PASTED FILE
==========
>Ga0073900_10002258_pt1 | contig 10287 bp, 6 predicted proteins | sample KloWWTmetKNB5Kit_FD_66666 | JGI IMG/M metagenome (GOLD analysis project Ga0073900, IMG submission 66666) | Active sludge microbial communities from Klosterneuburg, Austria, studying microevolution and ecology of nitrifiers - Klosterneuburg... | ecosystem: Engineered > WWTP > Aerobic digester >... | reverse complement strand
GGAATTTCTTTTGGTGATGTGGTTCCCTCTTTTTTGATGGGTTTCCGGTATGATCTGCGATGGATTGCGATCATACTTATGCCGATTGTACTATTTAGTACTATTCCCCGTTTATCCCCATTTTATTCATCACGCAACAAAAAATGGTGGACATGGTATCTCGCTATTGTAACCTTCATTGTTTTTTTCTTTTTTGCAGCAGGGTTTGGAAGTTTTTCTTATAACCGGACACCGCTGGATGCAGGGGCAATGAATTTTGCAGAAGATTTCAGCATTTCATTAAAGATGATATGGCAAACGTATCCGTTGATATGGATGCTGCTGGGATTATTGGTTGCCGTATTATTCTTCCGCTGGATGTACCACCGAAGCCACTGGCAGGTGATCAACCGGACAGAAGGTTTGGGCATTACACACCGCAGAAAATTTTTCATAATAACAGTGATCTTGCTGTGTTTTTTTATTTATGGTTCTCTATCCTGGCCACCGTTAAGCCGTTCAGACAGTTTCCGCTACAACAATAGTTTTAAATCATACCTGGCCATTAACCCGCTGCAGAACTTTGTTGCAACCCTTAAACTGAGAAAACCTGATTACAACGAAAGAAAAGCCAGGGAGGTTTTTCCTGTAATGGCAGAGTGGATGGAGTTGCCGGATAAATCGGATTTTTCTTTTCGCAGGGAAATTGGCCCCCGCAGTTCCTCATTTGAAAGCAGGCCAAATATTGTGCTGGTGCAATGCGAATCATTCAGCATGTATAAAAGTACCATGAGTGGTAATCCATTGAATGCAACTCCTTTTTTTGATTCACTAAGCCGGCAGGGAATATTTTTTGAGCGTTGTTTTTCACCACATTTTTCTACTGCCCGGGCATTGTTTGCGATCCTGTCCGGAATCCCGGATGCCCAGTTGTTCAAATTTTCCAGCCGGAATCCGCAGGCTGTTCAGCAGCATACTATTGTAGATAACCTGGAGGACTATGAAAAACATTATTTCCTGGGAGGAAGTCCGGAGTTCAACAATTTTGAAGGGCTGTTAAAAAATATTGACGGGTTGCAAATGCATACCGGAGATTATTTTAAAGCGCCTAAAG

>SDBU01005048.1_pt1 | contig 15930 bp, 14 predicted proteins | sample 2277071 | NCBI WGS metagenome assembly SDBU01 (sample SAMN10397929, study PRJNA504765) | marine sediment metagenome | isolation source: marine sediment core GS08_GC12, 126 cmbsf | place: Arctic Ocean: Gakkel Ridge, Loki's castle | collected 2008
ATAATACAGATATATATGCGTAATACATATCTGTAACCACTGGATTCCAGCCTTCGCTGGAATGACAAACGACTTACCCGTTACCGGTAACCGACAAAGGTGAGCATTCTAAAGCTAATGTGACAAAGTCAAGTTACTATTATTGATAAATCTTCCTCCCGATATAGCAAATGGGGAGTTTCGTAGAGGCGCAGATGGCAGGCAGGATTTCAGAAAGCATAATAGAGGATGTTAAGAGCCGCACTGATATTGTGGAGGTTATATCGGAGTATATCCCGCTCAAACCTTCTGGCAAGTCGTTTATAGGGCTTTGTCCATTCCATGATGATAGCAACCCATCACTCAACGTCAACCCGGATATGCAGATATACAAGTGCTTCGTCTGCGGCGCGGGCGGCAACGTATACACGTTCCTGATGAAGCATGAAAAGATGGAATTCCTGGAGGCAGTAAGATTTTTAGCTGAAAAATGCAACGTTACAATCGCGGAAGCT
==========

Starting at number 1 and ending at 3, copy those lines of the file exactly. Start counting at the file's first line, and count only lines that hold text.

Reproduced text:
>Ga0073900_10002258_pt1 | contig 10287 bp, 6 predicted proteins | sample KloWWTmetKNB5Kit_FD_66666 | JGI IMG/M metagenome (GOLD analysis project Ga0073900, IMG submission 66666) | Active sludge microbial communities from Klosterneuburg, Austria, studying microevolution and ecology of nitrifiers - Klosterneuburg... | ecosystem: Engineered > WWTP > Aerobic digester >... | reverse complement strand
GGAATTTCTTTTGGTGATGTGGTTCCCTCTTTTTTGATGGGTTTCCGGTATGATCTGCGATGGATTGCGATCATACTTATGCCGATTGTACTATTTAGTACTATTCCCCGTTTATCCCCATTTTATTCATCACGCAACAAAAAATGGTGGACATGGTATCTCGCTATTGTAACCTTCATTGTTTTTTTCTTTTTTGCAGCAGGGTTTGGAAGTTTTTCTTATAACCGGACACCGCTGGATGCAGGGGCAATGAATTTTGCAGAAGATTTCAGCATTTCATTAAAGATGATATGGCAAACGTATCCGTTGATATGGATGCTGCTGGGATTATTGGTTGCCGTATTATTCTTCCGCTGGATGTACCACCGAAGCCACTGGCAGGTGATCAACCGGACAGAAGGTTTGGGCATTACACACCGCAGAAAATTTTTCATAATAACAGTGATCTTGCTGTGTTTTTTTATTTATGGTTCTCTATCCTGGCCACCGTTAAGCCGTTCAGACAGTTTCCGCTACAACAATAGTTTTAAATCATACCTGGCCATTAACCCGCTGCAGAACTTTGTTGCAACCCTTAAACTGAGAAAACCTGATTACAACGAAAGAAAAGCCAGGGAGGTTTTTCCTGTAATGGCAGAGTGGATGGAGTTGCCGGATAAATCGGATTTTTCTTTTCGCAGGGAAATTGGCCCCCGCAGTTCCTCATTTGAAAGCAGGCCAAATATTGTGCTGGTGCAATGCGAATCATTCAGCATGTATAAAAGTACCATGAGTGGTAATCCATTGAATGCAACTCCTTTTTTTGATTCACTAAGCCGGCAGGGAATATTTTTTGAGCGTTGTTTTTCACCACATTTTTCTACTGCCCGGGCATTGTTTGCGATCCTGTCCGGAATCCCGGATGCCCAGTTGTTCAAATTTTCCAGCCGGAATCCGCAGGCTGTTCAGCAGCATACTATTGTAGATAACCTGGAGGACTATGAAAAACATTATTTCCTGGGAGGAAGTCCGGAGTTCAACAATTTTGAAGGGCTGTTAAAAAATATTGACGGGTTGCAAATGCATACCGGAGATTATTTTAAAGCGCCTAAAG

>SDBU01005048.1_pt1 | contig 15930 bp, 14 predicted proteins | sample 2277071 | NCBI WGS metagenome assembly SDBU01 (sample SAMN10397929, study PRJNA504765) | marine sediment metagenome | isolation source: marine sediment core GS08_GC12, 126 cmbsf | place: Arctic Ocean: Gakkel Ridge, Loki's castle | collected 2008